2) Is it fundamentally possible to do such a study? Karl Popper claimed that it is beyond science to prove anything for sure. Science only has the power to disprove. A ‘proof’ of a hypothesis gains power only by the rigor of failed attempts to disprove it. ‘Scientific proof’ can make no claim to hold truth other than in a highly-plausible-until-disproven kind of way.
    3) How should a study be set up to confirm or reject the safe use of a fertilizer? In other words: What would be a good way to try to disprove the claim that it is a good idea to use ocean water (or any other substance) as fertilizer?

    If the answer to question 1 is “no”, why put more trust in conventional fertilizers than in ocean water? Is it safer to exclude the minerals from our food which are beyond the current scientific understanding of how all life works, or is it safer to have all minerals in the concentration with which current life on earth has evolved and adapted for millions of years?

    In terms of trusting what has been used before and so far has not led to any noticeable problems: Isn’t there plenty of evidence that sea-clay can be a safe and productive source of agricultural nutrients and that these nutrients are depleted over time leading to the requirement of mineral amendment?
    Isn’t it true that the nutrients that get into the produce will, by definition, not accumulate in the soil (since they are taken out with the produce) and that the minerals that do not get into the produce (and thus might accumulate in the soil), will at least not pose any risk to the safety of the produce?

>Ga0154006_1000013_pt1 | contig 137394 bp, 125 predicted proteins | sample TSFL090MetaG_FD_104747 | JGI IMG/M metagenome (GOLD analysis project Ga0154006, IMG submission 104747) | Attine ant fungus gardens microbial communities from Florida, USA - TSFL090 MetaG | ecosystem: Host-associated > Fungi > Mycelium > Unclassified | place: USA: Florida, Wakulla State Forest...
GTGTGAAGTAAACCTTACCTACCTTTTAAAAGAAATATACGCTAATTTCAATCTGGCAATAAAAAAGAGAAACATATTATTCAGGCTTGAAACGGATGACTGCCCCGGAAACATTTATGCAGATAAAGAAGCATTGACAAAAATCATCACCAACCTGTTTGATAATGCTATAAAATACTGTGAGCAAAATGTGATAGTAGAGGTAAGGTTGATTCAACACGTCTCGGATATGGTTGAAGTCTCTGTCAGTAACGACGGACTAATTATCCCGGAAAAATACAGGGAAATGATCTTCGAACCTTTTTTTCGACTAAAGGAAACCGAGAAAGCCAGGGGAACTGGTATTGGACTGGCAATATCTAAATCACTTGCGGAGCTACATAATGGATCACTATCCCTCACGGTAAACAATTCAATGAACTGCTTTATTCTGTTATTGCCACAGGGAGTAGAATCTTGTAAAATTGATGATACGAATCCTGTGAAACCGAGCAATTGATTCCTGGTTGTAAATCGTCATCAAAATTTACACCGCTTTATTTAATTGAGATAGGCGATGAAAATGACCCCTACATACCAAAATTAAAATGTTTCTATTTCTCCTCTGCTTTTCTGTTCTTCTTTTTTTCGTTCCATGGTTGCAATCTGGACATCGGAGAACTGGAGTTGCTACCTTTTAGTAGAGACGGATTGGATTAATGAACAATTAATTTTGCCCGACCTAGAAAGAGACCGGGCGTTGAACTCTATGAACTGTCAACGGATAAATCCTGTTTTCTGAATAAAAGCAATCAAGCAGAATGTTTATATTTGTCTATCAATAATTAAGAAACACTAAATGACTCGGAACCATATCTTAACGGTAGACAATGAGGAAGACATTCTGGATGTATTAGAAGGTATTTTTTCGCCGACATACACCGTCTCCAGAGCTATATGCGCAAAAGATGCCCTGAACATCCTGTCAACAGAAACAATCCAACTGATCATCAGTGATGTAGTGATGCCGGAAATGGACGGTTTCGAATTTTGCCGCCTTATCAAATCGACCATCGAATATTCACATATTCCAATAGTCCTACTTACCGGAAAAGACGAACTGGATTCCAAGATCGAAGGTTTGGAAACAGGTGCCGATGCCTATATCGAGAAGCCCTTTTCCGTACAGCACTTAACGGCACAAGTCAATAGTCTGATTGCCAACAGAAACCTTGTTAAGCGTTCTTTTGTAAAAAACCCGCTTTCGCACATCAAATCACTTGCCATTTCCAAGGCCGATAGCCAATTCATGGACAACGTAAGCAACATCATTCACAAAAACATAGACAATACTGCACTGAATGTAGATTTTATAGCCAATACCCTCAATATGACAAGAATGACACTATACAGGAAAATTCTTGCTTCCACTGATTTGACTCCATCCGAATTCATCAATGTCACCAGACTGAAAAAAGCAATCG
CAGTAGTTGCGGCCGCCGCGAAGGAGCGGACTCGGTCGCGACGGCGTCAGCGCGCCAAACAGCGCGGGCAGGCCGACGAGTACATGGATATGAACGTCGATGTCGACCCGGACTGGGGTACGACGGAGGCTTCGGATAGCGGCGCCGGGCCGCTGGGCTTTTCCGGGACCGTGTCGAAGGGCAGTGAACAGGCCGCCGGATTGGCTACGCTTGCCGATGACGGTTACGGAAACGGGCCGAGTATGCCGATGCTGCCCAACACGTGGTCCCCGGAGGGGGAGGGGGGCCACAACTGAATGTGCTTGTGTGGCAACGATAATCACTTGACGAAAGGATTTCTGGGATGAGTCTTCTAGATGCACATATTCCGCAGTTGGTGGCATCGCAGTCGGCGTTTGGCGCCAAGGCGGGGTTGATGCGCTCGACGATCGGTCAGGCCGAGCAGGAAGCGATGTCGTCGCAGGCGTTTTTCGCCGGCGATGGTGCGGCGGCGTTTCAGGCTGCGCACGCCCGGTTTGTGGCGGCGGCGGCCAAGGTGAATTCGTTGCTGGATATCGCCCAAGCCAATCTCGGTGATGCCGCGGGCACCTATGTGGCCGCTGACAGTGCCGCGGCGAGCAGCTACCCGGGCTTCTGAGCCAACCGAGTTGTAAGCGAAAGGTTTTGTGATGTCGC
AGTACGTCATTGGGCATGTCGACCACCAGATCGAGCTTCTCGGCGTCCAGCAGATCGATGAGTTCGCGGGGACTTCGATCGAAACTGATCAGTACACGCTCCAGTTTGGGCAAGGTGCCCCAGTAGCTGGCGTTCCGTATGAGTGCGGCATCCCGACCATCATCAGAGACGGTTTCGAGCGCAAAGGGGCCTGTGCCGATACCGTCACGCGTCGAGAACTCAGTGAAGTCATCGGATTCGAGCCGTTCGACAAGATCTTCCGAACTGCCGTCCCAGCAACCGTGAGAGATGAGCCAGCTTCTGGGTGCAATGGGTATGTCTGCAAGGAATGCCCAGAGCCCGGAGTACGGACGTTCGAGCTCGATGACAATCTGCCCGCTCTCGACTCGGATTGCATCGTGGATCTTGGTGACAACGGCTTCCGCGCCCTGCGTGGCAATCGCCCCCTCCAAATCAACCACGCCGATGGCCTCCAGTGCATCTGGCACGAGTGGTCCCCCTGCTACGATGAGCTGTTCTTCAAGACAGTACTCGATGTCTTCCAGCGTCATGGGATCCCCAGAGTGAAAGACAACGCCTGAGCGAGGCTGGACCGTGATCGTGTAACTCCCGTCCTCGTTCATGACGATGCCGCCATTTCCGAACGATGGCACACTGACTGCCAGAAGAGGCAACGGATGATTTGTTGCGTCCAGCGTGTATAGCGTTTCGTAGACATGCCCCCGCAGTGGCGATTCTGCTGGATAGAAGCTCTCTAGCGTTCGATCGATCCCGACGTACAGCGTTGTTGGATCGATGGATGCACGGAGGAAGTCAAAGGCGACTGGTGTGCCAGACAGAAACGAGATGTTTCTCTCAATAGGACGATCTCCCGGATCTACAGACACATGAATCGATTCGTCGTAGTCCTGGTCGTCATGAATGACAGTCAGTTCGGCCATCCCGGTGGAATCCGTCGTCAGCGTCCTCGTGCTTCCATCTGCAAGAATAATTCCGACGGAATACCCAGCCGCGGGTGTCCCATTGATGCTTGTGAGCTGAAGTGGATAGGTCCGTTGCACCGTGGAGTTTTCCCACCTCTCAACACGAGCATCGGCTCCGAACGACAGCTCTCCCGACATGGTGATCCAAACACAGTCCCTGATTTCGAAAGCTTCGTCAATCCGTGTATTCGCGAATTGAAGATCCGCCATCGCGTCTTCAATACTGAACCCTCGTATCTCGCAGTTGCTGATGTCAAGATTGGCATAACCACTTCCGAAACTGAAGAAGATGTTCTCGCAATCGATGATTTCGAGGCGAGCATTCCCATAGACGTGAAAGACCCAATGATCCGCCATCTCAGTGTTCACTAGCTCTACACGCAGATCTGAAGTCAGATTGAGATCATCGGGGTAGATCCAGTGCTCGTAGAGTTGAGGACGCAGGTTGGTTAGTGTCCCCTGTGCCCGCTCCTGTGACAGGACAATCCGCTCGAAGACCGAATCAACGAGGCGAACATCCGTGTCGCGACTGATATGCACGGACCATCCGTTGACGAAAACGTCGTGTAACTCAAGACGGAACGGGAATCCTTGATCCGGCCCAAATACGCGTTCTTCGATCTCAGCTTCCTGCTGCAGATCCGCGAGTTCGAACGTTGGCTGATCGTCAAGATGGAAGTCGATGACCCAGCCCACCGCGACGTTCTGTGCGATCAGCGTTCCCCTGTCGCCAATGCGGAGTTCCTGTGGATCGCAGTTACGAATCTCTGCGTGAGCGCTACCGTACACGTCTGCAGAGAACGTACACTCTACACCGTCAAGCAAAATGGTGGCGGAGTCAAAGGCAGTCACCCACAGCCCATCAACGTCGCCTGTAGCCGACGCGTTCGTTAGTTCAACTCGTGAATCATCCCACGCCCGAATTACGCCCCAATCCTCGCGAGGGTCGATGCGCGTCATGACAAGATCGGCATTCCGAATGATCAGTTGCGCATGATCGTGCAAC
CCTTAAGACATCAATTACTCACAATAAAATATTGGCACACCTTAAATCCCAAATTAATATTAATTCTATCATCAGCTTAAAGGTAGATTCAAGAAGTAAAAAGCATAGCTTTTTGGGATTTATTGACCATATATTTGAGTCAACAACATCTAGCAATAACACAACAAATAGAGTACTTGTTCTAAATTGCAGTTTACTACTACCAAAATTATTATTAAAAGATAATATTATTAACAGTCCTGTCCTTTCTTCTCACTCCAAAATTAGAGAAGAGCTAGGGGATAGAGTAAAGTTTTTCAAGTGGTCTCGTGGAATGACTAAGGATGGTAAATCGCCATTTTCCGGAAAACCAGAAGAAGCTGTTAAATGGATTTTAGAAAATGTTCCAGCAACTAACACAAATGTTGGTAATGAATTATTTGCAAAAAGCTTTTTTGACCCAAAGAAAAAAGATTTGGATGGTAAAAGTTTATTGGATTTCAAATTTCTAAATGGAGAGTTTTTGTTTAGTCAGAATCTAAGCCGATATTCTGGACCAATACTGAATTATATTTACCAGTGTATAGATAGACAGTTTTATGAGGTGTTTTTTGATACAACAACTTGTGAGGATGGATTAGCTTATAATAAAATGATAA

• Troy Robins
    May 10, 2015 @ 8:08 pm

    Daniel, according to you:”the long term effects of even a 100ppm Na solution are detrimental for plant growth. This has been proven in several peer reviewed studies”

    Please provide links to these peer reviewed studies as I would like to study them.

  • admin
    May 23, 2015 @ 4:53 pm

    To people from the above mentioned company who continue to try to add comments. Please only comment if you have links to peer reviewed literature on academic journals. I will not publish any comments where you attempt to defend your products without evidence (by evidence I mean peer reviewed publications, not your degrees).

  • Charles
    September 20, 2015 @ 6:31 pm

    Thank you for the article Daniel. My thoughts exactly. They are sin the business of selling plastic jugs. It’s ludicrous.